What assistance can residents provide?
Observe street parking restrictions and avoid parking on the street until after the road has been cleared after a significant snowfall event. If a contractor plows your driveway, ensure the snow is not pushed across the street onto a neighbor’s property. Additionally, the City prohibits removing snow or ice from any building, private property, driveway, driveway approach or public sidewalk and depositing it onto public streets. The deposited snow on public streets creates a traffic hazard for motorists, especially on streets that have been plowed once.
What if a snow plow damages my property or mailbox?
Snow plowing is performed under challenging weather and traffic conditions including reduced visibility. Occasionally, areas adjacent to a street can be damaged without the knowledge of the plow operator. Any hardscape or streetscape items within the right-of-way remains the homeowner’s responsibility. Lawns damaged inadvertently by a City plow truck, within City right of way, will be repaired the following spring, upon receiving notification by the homeowner.
If a mailbox was damaged by City plow equipment, please contact the Street Foreman at 847.926.1147 within 24 to 48 hours of damage. City will place a temporary mailbox and then either repair the damage or reimburse the resident up to $65 for the purchase and installation of a replacement mailbox.
Who should residents call?
During regular working hours, contact the Street Foreman, Randy Abbott at 847.926.1147. During off-hours or emergencies, please contact the Police non-emergency hotline at 847.432.7730 and for all emergencies, please call 911.
Salt impact on water quality
The City’s Snow & Ice Control Plan sets forth the procedures and practices to manage snow and ice control operations in the community. City applies a combination of salt (sodium chloride) and brine solution in order to help minimize salt use. One concern with any usage of salt is the impact on lake and river water quality. Salt pollution is measured as sodium and chloride concentrations. The impact to Lake Michigan, which serves as the City’s drinking water source, is minimal due to controlled application and dilution. The area east of Green Bay Road drains into Lake Michigan, and the snowmelt to the west drains into the Skokie River. The City’s Water Treatment Plant intake is far away from shore negating potential intake of salt laden runoff.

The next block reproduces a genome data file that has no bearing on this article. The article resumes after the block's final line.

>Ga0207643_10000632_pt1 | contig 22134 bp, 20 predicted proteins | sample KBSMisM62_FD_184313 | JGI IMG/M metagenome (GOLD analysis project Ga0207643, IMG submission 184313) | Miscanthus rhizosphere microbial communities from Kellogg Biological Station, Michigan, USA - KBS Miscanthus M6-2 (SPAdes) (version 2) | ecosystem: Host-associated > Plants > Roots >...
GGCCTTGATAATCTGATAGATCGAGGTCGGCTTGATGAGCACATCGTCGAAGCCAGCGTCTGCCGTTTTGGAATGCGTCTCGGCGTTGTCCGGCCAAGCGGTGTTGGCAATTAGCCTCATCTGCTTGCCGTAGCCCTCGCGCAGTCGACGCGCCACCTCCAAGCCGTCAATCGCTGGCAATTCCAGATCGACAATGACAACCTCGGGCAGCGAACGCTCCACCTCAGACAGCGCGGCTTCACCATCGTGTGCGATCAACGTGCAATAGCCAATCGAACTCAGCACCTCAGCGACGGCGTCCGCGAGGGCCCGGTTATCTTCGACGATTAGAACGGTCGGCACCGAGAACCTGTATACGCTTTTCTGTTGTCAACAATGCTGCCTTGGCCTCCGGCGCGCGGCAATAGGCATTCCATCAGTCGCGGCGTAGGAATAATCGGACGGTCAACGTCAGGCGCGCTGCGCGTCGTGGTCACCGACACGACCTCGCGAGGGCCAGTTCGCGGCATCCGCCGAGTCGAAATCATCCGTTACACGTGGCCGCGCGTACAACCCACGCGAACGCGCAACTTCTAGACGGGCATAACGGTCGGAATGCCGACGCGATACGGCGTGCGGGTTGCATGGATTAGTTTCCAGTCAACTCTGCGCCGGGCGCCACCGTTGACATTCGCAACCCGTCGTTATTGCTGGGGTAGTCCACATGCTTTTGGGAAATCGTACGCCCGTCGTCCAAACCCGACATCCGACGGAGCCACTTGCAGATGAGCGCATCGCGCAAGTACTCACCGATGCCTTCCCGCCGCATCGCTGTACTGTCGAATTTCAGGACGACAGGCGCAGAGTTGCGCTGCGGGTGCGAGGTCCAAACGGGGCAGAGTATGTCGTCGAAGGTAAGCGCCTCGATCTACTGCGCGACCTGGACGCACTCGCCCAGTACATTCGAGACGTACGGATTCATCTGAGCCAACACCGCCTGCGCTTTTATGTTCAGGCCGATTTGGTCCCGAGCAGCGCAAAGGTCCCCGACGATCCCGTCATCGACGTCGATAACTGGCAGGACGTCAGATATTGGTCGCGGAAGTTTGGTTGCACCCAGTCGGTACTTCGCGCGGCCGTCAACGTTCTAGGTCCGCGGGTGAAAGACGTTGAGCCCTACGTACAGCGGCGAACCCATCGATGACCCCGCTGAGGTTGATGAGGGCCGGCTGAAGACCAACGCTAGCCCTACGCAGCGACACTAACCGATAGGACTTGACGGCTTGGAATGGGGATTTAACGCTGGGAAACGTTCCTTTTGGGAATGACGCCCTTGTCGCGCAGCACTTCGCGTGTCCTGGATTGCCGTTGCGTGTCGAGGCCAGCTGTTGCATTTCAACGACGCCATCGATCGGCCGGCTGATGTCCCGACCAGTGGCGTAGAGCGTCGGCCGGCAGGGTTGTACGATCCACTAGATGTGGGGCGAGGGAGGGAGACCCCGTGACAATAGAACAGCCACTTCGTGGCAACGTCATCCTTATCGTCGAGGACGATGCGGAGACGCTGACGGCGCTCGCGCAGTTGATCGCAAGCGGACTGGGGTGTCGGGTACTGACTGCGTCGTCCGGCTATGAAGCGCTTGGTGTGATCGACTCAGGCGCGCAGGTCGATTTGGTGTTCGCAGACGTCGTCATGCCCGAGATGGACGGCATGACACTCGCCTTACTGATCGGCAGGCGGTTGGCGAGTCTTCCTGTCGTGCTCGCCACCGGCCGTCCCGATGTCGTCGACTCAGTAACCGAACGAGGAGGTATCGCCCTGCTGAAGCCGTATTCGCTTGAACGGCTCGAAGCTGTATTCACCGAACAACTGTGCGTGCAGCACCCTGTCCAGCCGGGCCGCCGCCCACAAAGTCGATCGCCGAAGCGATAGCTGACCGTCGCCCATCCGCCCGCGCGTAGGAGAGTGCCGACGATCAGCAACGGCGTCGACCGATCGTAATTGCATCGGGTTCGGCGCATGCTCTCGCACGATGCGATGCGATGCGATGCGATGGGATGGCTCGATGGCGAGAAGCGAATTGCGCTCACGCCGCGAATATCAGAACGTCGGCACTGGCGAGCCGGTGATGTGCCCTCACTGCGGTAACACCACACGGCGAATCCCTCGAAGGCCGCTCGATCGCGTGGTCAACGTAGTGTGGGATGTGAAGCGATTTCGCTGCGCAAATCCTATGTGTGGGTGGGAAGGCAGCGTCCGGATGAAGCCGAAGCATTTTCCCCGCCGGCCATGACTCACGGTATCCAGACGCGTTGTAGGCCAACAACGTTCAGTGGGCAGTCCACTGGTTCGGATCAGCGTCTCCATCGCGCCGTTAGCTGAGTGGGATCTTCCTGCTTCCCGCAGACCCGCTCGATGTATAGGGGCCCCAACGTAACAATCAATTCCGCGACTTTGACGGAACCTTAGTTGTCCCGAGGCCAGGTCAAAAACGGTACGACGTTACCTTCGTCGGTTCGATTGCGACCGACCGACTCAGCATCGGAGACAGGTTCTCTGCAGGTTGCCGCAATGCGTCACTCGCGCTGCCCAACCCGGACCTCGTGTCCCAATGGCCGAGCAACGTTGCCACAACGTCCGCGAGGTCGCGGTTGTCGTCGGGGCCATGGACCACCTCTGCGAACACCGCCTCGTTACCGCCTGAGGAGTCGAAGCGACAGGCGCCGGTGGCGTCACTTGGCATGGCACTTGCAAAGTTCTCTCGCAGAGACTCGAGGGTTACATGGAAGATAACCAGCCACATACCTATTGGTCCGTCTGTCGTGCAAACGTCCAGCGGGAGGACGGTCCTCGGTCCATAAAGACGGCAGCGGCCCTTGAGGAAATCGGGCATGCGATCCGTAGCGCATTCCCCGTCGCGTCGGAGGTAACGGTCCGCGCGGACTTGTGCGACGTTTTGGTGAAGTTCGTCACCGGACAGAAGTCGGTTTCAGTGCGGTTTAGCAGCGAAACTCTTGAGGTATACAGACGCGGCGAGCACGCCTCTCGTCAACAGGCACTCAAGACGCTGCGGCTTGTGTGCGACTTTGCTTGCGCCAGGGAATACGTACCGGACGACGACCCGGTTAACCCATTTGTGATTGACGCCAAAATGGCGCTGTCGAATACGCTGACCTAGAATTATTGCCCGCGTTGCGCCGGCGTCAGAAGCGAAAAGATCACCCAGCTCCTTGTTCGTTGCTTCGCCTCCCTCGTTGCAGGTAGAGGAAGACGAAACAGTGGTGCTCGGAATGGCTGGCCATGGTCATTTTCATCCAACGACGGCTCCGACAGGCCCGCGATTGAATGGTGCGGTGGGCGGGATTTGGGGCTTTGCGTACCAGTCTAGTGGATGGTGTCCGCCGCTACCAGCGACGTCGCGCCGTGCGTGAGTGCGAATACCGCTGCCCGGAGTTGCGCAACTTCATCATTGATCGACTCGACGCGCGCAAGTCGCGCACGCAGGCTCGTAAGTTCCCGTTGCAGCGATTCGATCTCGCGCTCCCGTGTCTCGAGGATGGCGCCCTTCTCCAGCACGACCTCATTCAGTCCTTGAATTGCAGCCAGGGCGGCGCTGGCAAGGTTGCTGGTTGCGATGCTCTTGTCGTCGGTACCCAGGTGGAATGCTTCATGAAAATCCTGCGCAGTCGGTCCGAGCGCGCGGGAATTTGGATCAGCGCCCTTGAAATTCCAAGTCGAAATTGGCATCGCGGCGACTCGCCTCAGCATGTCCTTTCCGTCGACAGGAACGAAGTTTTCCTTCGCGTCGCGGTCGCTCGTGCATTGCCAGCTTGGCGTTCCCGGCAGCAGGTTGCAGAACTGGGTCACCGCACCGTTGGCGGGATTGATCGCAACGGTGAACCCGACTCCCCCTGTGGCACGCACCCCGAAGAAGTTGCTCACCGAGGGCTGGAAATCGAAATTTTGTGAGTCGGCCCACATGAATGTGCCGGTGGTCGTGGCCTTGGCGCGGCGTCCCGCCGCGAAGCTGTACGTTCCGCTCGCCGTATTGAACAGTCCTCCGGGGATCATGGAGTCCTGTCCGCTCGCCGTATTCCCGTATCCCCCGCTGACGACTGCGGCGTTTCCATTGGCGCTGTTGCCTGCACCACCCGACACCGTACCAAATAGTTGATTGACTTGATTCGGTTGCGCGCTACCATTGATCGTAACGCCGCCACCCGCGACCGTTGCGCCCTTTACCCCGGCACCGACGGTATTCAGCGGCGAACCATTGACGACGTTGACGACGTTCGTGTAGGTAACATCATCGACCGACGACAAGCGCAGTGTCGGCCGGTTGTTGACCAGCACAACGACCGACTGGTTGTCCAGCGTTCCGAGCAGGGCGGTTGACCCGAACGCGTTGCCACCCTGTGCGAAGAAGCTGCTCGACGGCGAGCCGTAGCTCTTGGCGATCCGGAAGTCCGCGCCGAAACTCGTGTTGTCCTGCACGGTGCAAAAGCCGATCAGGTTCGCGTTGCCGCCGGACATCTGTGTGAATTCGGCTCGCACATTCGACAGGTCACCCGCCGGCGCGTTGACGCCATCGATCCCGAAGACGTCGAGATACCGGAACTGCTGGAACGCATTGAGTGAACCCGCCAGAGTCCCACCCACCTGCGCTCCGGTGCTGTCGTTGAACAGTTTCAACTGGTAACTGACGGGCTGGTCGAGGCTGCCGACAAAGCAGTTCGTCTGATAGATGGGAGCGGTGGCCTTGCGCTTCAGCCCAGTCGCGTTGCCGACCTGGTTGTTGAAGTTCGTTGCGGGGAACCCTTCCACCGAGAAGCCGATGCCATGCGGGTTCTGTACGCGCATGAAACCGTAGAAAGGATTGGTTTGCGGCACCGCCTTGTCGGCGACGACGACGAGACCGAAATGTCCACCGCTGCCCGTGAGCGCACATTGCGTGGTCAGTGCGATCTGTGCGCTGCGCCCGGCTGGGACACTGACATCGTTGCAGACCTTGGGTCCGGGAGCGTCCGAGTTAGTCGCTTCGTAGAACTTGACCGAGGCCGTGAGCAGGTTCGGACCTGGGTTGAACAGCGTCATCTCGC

Residents and business owners' use of salt on driveways, sidewalks, and parking lots may also contribute to lake and river pollution through snowmelt and stormwater runoff. Residential and commercial salt use should follow best practice guidelines, limiting to what’s absolutely necessary for safety.
The US Environmental Protection Agency (USEPA) recommends sodium in drinking water not exceed 30 mg/L to 60 mg/L, 20 mg/L for persons on very low sodium diets. The USEPA drinking water standard for chloride is not to exceed 250 mg/L, to avoid salty taste. The City’s drinking water has sodium and chloride concentrations well below the recommendation and standard, measured at 11 mg/L and 20 mg/L respectively. Residents can find this information and more in the current Annual Water Quality Report located on City’s website, go to www.cityhpil.com/waterquality
If you need additional information, please contact Public Works Department, Water Production Division, at 847.433.4355 or via email at email@example.com